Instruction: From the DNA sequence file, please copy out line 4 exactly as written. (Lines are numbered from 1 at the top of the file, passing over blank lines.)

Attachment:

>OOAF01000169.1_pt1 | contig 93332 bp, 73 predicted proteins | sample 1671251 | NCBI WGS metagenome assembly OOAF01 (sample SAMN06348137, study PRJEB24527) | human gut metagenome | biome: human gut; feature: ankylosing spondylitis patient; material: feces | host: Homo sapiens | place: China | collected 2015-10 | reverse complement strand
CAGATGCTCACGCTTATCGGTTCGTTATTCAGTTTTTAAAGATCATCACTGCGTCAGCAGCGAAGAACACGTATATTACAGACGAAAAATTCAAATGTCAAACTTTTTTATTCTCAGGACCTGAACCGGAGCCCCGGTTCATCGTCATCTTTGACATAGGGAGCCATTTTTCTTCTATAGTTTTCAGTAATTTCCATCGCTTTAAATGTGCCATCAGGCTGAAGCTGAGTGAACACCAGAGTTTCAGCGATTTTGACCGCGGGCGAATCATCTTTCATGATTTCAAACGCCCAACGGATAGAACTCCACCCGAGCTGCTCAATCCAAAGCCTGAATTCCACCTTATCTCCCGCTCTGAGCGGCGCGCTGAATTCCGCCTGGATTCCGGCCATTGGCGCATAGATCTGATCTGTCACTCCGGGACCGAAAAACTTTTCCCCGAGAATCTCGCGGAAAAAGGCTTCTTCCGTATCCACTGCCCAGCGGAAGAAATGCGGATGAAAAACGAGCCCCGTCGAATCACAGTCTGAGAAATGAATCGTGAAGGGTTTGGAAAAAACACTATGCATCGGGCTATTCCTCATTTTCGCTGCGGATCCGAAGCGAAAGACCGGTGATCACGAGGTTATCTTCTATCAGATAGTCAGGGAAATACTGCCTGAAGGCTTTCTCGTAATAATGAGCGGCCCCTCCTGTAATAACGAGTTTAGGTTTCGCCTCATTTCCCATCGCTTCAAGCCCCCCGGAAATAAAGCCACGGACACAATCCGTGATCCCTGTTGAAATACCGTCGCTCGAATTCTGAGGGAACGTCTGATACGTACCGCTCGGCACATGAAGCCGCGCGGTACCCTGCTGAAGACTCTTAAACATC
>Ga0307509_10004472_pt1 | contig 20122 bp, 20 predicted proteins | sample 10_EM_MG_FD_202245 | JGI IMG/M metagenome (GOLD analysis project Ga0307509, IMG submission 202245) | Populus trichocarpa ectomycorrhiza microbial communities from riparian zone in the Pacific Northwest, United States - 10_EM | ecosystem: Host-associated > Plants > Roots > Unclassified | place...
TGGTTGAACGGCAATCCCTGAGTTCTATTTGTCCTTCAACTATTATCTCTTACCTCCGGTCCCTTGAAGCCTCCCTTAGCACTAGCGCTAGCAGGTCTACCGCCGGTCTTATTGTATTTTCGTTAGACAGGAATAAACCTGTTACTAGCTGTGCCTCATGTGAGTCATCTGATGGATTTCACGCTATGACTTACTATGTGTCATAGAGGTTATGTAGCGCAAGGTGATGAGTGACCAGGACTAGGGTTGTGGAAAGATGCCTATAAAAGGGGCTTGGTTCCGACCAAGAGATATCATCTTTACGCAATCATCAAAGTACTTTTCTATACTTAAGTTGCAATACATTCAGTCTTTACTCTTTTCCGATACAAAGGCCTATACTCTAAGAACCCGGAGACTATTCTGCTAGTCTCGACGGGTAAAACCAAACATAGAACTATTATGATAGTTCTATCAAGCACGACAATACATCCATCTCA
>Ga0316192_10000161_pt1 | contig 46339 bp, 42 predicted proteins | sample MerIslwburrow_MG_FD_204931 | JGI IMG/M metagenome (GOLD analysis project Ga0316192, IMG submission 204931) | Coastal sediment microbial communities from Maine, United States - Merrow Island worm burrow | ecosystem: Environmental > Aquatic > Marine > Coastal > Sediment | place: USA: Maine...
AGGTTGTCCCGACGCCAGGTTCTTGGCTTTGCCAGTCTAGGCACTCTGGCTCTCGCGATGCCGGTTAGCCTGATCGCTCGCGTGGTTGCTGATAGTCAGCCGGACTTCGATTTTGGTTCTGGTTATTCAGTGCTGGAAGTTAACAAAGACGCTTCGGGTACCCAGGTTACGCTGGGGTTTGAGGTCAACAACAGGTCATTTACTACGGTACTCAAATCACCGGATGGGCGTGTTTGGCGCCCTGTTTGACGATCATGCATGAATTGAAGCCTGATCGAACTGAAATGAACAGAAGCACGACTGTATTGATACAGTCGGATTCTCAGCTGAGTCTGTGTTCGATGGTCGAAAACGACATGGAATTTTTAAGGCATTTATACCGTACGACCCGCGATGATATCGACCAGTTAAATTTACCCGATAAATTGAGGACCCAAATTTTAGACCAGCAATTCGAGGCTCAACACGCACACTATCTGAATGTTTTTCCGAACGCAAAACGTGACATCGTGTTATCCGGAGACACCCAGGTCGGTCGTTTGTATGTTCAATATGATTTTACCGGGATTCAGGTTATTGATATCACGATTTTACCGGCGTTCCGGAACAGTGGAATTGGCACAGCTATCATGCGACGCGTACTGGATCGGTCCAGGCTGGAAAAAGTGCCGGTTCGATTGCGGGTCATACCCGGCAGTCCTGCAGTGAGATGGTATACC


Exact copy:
TGGTTGAACGGCAATCCCTGAGTTCTATTTGTCCTTCAACTATTATCTCTTACCTCCGGTCCCTTGAAGCCTCCCTTAGCACTAGCGCTAGCAGGTCTACCGCCGGTCTTATTGTATTTTCGTTAGACAGGAATAAACCTGTTACTAGCTGTGCCTCATGTGAGTCATCTGATGGATTTCACGCTATGACTTACTATGTGTCATAGAGGTTATGTAGCGCAAGGTGATGAGTGACCAGGACTAGGGTTGTGGAAAGATGCCTATAAAAGGGGCTTGGTTCCGACCAAGAGATATCATCTTTACGCAATCATCAAAGTACTTTTCTATACTTAAGTTGCAATACATTCAGTCTTTACTCTTTTCCGATACAAAGGCCTATACTCTAAGAACCCGGAGACTATTCTGCTAGTCTCGACGGGTAAAACCAAACATAGAACTATTATGATAGTTCTATCAAGCACGACAATACATCCATCTCA